Change is always around us; it's everywhere. But most people wait for change to happen and then react to it. In the old economy, this strategy might have been enough to succeed. But in this century, in this new economy, the playing field is flatter and faster. Success in any field--in industry, in education, in politics--now requires actively seeking out change and embracing it. Successful leaders in today's world know that change is always coming, so they don't wait for it. They look for it and capitalize on it.
So ask yourself, what is your attitude about change? Do you like it, hate it, embrace it, lead it, create it, or avoid it? If the United States is going to continue to lead in the new economy, we have to always be thinking about change.
Look at the historical shifts that have occurred in technology. Two hundred years ago, ninety-five percent of U.S. workers were farmers; in 2010, it's only one percent. But everybody is still eating, so what happened? We had to be more productive to feed a growing population, so the mass production of food became a self-fulfilling long-term trend. Job growth in the industrial sector has also reversed. Today, more people are provided with housing, clothing, and other essential goods for much less. That leaves services as the only growth sector left in developed nations. Don't misunderstand me. I'm not saying we shouldn't make things anymore, or that there's no value in agriculture. We have to keep making things; we need to keep growing food. But the value in those things may be--will be--somewhere else in the future. It may be in the service that delivers the food as complete, prepared meals, or in the business model that captures the product, transforms it, and directs it to the customer.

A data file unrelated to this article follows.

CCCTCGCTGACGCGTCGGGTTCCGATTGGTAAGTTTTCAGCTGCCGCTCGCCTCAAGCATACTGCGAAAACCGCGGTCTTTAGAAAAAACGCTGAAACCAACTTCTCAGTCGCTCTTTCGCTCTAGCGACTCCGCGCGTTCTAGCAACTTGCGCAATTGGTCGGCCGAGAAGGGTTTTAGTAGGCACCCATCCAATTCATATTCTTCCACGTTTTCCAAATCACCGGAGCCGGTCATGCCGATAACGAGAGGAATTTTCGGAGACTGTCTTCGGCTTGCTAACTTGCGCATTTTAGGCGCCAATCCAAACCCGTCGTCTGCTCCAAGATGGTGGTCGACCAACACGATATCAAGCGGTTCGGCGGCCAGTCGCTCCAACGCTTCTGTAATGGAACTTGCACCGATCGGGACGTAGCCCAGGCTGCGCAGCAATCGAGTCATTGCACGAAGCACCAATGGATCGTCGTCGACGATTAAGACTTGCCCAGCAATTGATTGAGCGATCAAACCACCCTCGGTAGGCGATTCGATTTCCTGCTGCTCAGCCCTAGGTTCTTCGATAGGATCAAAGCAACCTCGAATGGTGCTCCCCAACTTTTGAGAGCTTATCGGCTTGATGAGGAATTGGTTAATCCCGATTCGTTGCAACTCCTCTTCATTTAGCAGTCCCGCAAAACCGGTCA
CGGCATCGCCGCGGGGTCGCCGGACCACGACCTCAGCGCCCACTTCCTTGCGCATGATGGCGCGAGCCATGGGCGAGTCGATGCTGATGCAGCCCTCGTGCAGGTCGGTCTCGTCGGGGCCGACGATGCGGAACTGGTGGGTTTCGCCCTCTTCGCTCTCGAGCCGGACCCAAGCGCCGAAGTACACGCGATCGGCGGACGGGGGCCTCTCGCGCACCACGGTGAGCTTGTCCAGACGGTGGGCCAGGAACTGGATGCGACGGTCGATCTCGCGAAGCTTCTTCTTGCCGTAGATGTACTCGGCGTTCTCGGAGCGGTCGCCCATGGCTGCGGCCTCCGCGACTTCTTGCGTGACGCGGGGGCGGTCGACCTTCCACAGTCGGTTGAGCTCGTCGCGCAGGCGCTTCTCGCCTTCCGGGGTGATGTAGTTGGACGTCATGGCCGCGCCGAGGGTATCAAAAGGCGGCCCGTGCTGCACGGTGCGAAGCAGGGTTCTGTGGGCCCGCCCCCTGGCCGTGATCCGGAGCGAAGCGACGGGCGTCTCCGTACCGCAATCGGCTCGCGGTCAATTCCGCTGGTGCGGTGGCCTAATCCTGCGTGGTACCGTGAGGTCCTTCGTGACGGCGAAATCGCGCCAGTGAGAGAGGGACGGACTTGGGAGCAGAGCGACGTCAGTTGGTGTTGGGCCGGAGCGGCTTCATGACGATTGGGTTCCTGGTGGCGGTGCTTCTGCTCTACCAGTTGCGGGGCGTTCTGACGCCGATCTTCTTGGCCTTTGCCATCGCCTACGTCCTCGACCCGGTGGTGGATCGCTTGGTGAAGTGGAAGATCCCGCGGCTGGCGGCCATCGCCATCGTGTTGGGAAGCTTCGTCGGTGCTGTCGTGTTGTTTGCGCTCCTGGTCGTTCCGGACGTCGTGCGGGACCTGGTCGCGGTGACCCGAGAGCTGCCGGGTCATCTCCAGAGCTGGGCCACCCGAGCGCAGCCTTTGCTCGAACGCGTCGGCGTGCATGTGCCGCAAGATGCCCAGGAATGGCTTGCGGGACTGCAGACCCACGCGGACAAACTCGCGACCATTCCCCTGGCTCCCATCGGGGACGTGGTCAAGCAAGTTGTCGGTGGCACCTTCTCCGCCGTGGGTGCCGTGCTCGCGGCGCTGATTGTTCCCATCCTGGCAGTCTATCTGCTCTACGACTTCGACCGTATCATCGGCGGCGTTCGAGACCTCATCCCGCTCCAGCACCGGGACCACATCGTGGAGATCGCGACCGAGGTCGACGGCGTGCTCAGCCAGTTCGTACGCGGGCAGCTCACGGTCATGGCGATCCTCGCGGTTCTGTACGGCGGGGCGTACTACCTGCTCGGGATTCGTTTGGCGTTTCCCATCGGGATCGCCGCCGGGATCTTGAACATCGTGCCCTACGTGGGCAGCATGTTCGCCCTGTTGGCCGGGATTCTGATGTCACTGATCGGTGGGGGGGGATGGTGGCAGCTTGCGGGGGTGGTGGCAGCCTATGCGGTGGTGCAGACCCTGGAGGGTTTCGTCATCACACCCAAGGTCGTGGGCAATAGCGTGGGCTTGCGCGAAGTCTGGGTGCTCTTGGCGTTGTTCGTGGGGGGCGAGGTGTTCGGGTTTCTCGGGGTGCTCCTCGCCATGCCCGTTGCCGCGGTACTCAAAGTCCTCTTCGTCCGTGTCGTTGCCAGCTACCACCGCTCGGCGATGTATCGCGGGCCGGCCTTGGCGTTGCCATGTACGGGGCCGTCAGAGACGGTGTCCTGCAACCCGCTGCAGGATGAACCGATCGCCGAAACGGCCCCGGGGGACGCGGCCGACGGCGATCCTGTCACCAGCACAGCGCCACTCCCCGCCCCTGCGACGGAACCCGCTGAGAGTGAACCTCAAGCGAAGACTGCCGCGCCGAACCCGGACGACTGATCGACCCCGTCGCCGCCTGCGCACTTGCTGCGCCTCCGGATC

The U.S. economy is already more than fifty percent information driven and over sixty percent services. So this is where the future is as far as growth is concerned--in information and services. Manufacturing will continue, but the value in making things will be somewhere other than in the product itself. The value will be found in the service's value proposition or in the business model used to deliver the product. If the United States is to remain a world leader, we have to understand how value is migrating and how we can innovate to capture that value wherever it is.
The Growth Standard
Value is migrating because the world is changing radically, faster than we can keep up. Look at the stunning change in computational performance over the past century (Figure 1). The number of calculations per second that we can perform for a given cost has increased by 16 orders of magnitude in the last century. There isn't a single comparable example of this kind of exponential increase in productivity. From mechanical components to vacuum tubes to integrated circuits, the world has been hit by this continuously expanding wave of computing power. And this pace of change will continue into the future--there will be something new beyond semiconductors. Whatever the world of nanotechnology holds in store for us, there clearly is more, much more, to come.
The decrease in the cost of each calculation reflected in this curve is where the value has been captured and why this technological transformation has been so profound. It's what has driven the increased productivity that's pushed value from actual production to the services that accompany the product. We can do things faster and more efficiently than ever before. And it occurred because of change--because of people who embraced change and understood the game-changing power of invention, creation, and discovery.
The changes resulting from Kurzweil's curve have been shaping our economy for a long time, but the tipping point really came at the turn of the twenty-first century. At that point, the value that had historically been achieved by invention alone seemed harder to come by. Just taking stuff and throwing it against a wall to see what would stick didn't work anymore. …